Mangaluru, Nov 14, 2016: It is reliably reported that General public, especially students in this coastal town, are bearing the brunt of the demonetization move to curb black money by Prime Minister Narendra Modi.
On Nov 13, Sunday too, there were long queues of harried customers inside the banks and outside ATMs. An ATM on MG Road had currency loaded on Nov 12, Saturday 2.30pm which was exhausted by 7 pm. On Nov 13, Sunday, many people waited outside the ATM till 4 pm waiting for cash van to arrive. But they had to return empty-handed when the security staff informed them that the cash van personnel were not responding to calls. Despite this, many still waited hoping to get some cash. Most of them were students.
An interior design student from abroad said, "Being an outsider, I have to depend on ATMs for my cash needs. We (her friends) have been scouting for ATMs since 7 am without any luck." Cash crunch has become a stumbling block for many. All they are left with just Rs 22 in their wallets. "Two days ago, we had to search our pockets and we managed to collect Rs 130 in coins to have pani puri," ruing that the decision was made in haste and the PM should have thought about the common man. "It’s very difficult for women to stand in a queue where there’s lot of pushing and shoving," she said.
An administrator of a medical college, did manage to withdraw Rs 2,000 from the same ATM on Nov 12, Saturday and was waiting to withdraw another Rs 2,000 as he had to go to Bengaluru. A BCA student of a college, wanted to go to Kerala and needed money to buy ticket. Since they need to get back to their hostel rooms by 6.30pm, it was difficult for them to withdraw cash if ATMs were loaded after 7 pm.
A fisherwoman at Hampanakatta had to return home empty handed on Nov 12, Saturday as the fishsellers at fish dock refused to take her old notes of Rs 500 and Rs 1000. "Every day we go to dock buy fish worth several thousands and we pay them in hard cash, but due to demonetization, I had to return as they (fish sellers) refused to accept the old currency," she said, pulling out dozens of old Rs 500 notes from her clothe. It is a common problem of all other fisherwoman at the market and it is also difficult for them to take old currency notes from their customers.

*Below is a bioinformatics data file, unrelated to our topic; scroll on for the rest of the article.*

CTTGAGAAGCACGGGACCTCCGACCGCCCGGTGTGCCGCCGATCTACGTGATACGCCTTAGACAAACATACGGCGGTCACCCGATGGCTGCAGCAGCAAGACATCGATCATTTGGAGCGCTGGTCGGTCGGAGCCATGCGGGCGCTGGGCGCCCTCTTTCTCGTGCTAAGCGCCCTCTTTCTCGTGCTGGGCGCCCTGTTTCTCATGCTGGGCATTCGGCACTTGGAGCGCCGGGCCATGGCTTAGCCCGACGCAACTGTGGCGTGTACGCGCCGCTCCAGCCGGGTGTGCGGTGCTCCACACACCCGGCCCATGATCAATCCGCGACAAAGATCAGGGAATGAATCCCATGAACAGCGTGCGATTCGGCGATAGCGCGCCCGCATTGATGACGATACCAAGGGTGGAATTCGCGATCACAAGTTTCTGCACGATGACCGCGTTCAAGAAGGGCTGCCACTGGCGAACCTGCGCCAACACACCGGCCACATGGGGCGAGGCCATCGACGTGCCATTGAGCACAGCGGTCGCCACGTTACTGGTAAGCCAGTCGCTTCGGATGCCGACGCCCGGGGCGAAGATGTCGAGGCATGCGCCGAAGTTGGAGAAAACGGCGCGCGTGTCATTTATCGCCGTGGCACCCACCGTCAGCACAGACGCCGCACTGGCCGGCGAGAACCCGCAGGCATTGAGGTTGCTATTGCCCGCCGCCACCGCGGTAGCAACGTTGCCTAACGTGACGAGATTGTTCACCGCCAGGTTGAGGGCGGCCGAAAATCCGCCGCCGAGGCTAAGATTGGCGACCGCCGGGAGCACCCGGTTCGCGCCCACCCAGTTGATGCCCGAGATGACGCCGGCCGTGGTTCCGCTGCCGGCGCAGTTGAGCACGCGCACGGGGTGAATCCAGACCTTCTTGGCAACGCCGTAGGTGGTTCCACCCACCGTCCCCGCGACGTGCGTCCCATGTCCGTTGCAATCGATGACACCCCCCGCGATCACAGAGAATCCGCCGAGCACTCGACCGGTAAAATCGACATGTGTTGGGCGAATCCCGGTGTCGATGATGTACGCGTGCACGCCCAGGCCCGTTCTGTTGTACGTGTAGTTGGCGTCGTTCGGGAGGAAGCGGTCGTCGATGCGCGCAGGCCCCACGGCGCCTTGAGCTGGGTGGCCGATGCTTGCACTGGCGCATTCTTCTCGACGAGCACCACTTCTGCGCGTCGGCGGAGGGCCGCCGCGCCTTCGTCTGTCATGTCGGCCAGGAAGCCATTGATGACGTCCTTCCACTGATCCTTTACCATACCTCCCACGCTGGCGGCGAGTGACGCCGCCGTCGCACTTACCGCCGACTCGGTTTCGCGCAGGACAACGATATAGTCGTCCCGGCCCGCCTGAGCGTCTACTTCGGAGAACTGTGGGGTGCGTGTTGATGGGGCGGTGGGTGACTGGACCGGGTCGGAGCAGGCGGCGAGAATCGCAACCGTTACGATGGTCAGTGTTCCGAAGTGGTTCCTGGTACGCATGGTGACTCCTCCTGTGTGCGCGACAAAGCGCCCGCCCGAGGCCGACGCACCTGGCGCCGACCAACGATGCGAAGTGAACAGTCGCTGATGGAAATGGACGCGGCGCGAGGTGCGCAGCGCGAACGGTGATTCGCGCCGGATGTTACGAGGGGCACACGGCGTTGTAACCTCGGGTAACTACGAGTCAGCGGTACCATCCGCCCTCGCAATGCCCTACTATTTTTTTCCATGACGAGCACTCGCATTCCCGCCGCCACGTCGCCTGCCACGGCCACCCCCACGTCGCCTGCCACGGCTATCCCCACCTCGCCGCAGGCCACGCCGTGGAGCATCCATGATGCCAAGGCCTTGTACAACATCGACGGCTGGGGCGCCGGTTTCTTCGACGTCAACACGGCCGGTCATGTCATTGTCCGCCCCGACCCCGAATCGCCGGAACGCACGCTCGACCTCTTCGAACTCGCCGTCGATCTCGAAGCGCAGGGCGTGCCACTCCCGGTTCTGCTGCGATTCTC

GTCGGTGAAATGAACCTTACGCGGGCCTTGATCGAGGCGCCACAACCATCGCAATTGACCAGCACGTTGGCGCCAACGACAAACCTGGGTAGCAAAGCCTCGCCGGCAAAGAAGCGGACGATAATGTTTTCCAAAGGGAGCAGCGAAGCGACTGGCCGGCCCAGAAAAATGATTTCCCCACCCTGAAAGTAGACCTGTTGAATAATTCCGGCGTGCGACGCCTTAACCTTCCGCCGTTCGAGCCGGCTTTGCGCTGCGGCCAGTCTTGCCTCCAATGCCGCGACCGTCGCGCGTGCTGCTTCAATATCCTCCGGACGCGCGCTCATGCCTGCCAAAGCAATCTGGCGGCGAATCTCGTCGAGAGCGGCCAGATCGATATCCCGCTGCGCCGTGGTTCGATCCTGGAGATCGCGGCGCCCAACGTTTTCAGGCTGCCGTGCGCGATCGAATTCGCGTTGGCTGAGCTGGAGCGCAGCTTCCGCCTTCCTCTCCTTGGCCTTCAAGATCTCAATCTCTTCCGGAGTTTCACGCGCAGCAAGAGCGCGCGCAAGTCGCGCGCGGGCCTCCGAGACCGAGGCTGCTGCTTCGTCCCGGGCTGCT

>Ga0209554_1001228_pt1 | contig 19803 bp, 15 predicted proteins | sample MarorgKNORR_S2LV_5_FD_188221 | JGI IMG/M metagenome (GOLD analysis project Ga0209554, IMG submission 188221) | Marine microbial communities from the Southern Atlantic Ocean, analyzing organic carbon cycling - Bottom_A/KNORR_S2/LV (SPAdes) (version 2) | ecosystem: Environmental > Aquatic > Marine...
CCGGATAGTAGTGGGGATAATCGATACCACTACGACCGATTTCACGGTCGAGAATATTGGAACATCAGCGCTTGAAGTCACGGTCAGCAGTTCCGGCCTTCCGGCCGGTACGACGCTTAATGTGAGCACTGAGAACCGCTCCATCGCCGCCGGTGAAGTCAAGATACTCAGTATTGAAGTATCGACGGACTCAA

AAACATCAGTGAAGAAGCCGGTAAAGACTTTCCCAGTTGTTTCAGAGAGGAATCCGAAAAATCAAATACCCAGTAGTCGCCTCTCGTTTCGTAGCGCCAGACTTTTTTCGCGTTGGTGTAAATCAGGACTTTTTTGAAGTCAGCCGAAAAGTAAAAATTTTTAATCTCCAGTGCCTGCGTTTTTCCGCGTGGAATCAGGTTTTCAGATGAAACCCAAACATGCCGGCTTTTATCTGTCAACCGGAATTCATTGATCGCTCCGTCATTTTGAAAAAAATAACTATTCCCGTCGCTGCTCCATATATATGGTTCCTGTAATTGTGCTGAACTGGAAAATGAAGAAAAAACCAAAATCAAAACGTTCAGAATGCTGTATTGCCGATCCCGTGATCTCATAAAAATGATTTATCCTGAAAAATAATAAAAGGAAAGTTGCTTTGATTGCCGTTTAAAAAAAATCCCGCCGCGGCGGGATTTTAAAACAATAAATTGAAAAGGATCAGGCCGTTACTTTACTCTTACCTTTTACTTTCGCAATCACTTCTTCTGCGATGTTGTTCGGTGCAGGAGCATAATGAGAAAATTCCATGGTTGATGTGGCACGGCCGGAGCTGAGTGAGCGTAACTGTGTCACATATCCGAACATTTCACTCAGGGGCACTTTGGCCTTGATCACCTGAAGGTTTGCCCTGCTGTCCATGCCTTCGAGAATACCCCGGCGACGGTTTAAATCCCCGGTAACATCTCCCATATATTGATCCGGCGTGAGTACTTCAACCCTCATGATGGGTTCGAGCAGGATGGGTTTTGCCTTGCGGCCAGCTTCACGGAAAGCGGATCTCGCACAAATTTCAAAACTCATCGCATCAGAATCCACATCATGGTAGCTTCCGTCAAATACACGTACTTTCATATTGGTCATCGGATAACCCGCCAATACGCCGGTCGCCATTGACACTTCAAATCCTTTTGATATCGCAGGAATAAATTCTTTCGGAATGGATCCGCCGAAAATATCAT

"We need money to run our homes and we eke out our livelihood only through selling fish. Sometimes we receive old Rs 500 and Rs 1,000 notes from customers. We will lose our business if we go and stand in queue for exchanging our old notes," adds another fisherwoman.
Fish sellers blame that since bank withdrawal amount is limited to small amounts, so, it is not possible for them buy enough fish to sell. "We need at least Rs 10,000 to 15,000 a day for buying fish," said a fish seller. Others added that they have no change of Rs 100 and below denomination to give to their customers.
Future for hundreds of vegetable, fruits and other household merchants, who supply daily needs to the entire city is in quandary. "From Sunday onwards, I have stopped purchasing goods and will resume only when things return to normalcy," said a worried vegetable merchant.
A wholesale fruit merchant at the market said that they have given goods in credit to regular customers. "Since all transactions are done in Rs 500 and Rs 1000 currency, we have no other way out. For some, we have given credit and asked our suppliers to wait for some days to clear their dues," he maintains. Other merchants complain that they don’t have enough change to tender with customers.
"All customers are giving us Rs 2,000 note. If they make business of Rs 200 or Rs 300, we have to give them change in Rs 100 notes. How can it be possible when bank themselves don’t have Rs 100 notes," said another merchant.